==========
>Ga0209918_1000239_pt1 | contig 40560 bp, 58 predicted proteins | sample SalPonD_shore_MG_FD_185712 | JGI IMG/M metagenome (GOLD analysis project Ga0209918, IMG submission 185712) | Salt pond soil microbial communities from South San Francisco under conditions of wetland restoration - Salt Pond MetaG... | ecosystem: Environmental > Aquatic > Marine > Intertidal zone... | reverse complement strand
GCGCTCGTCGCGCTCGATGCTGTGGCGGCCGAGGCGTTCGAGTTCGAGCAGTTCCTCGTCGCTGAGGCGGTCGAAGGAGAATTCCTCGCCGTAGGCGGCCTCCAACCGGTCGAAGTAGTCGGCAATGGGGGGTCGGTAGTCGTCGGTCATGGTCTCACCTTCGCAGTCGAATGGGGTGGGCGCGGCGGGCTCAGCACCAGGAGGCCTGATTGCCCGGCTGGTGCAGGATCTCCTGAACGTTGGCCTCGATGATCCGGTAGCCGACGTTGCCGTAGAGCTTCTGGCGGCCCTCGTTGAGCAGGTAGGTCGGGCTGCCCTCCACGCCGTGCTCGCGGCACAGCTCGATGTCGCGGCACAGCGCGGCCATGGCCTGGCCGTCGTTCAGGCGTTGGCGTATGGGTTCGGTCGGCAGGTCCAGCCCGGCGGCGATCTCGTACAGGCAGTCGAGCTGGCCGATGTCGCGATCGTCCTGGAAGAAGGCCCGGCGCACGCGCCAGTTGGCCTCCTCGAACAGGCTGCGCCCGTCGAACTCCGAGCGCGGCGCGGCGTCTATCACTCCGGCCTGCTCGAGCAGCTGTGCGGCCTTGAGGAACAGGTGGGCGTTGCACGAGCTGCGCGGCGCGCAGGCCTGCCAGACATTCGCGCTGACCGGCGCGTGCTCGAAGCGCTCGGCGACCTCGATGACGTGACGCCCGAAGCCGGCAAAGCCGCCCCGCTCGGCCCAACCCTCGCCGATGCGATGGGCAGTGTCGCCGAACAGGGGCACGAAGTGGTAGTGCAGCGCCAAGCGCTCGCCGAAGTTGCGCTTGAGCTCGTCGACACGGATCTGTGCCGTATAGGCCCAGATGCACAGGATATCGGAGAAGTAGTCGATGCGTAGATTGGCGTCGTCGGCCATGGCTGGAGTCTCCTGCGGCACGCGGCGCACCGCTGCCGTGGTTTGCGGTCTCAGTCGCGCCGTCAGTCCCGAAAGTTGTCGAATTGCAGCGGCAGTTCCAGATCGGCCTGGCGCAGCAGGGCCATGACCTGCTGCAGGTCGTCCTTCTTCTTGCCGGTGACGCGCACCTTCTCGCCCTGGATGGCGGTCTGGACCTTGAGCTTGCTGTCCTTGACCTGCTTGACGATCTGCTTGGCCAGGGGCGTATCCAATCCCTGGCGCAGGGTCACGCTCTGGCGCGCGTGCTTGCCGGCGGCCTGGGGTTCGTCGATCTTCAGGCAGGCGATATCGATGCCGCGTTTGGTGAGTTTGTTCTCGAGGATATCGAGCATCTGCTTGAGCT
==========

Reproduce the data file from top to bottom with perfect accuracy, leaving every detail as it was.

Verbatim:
>Ga0209918_1000239_pt1 | contig 40560 bp, 58 predicted proteins | sample SalPonD_shore_MG_FD_185712 | JGI IMG/M metagenome (GOLD analysis project Ga0209918, IMG submission 185712) | Salt pond soil microbial communities from South San Francisco under conditions of wetland restoration - Salt Pond MetaG... | ecosystem: Environmental > Aquatic > Marine > Intertidal zone... | reverse complement strand
GCGCTCGTCGCGCTCGATGCTGTGGCGGCCGAGGCGTTCGAGTTCGAGCAGTTCCTCGTCGCTGAGGCGGTCGAAGGAGAATTCCTCGCCGTAGGCGGCCTCCAACCGGTCGAAGTAGTCGGCAATGGGGGGTCGGTAGTCGTCGGTCATGGTCTCACCTTCGCAGTCGAATGGGGTGGGCGCGGCGGGCTCAGCACCAGGAGGCCTGATTGCCCGGCTGGTGCAGGATCTCCTGAACGTTGGCCTCGATGATCCGGTAGCCGACGTTGCCGTAGAGCTTCTGGCGGCCCTCGTTGAGCAGGTAGGTCGGGCTGCCCTCCACGCCGTGCTCGCGGCACAGCTCGATGTCGCGGCACAGCGCGGCCATGGCCTGGCCGTCGTTCAGGCGTTGGCGTATGGGTTCGGTCGGCAGGTCCAGCCCGGCGGCGATCTCGTACAGGCAGTCGAGCTGGCCGATGTCGCGATCGTCCTGGAAGAAGGCCCGGCGCACGCGCCAGTTGGCCTCCTCGAACAGGCTGCGCCCGTCGAACTCCGAGCGCGGCGCGGCGTCTATCACTCCGGCCTGCTCGAGCAGCTGTGCGGCCTTGAGGAACAGGTGGGCGTTGCACGAGCTGCGCGGCGCGCAGGCCTGCCAGACATTCGCGCTGACCGGCGCGTGCTCGAAGCGCTCGGCGACCTCGATGACGTGACGCCCGAAGCCGGCAAAGCCGCCCCGCTCGGCCCAACCCTCGCCGATGCGATGGGCAGTGTCGCCGAACAGGGGCACGAAGTGGTAGTGCAGCGCCAAGCGCTCGCCGAAGTTGCGCTTGAGCTCGTCGACACGGATCTGTGCCGTATAGGCCCAGATGCACAGGATATCGGAGAAGTAGTCGATGCGTAGATTGGCGTCGTCGGCCATGGCTGGAGTCTCCTGCGGCACGCGGCGCACCGCTGCCGTGGTTTGCGGTCTCAGTCGCGCCGTCAGTCCCGAAAGTTGTCGAATTGCAGCGGCAGTTCCAGATCGGCCTGGCGCAGCAGGGCCATGACCTGCTGCAGGTCGTCCTTCTTCTTGCCGGTGACGCGCACCTTCTCGCCCTGGATGGCGGTCTGGACCTTGAGCTTGCTGTCCTTGACCTGCTTGACGATCTGCTTGGCCAGGGGCGTATCCAATCCCTGGCGCAGGGTCACGCTCTGGCGCGCGTGCTTGCCGGCGGCCTGGGGTTCGTCGATCTTCAGGCAGGCGATATCGATGCCGCGTTTGGTGAGTTTGTTCTCGAGGATATCGAGCATCTGCTTGAGCT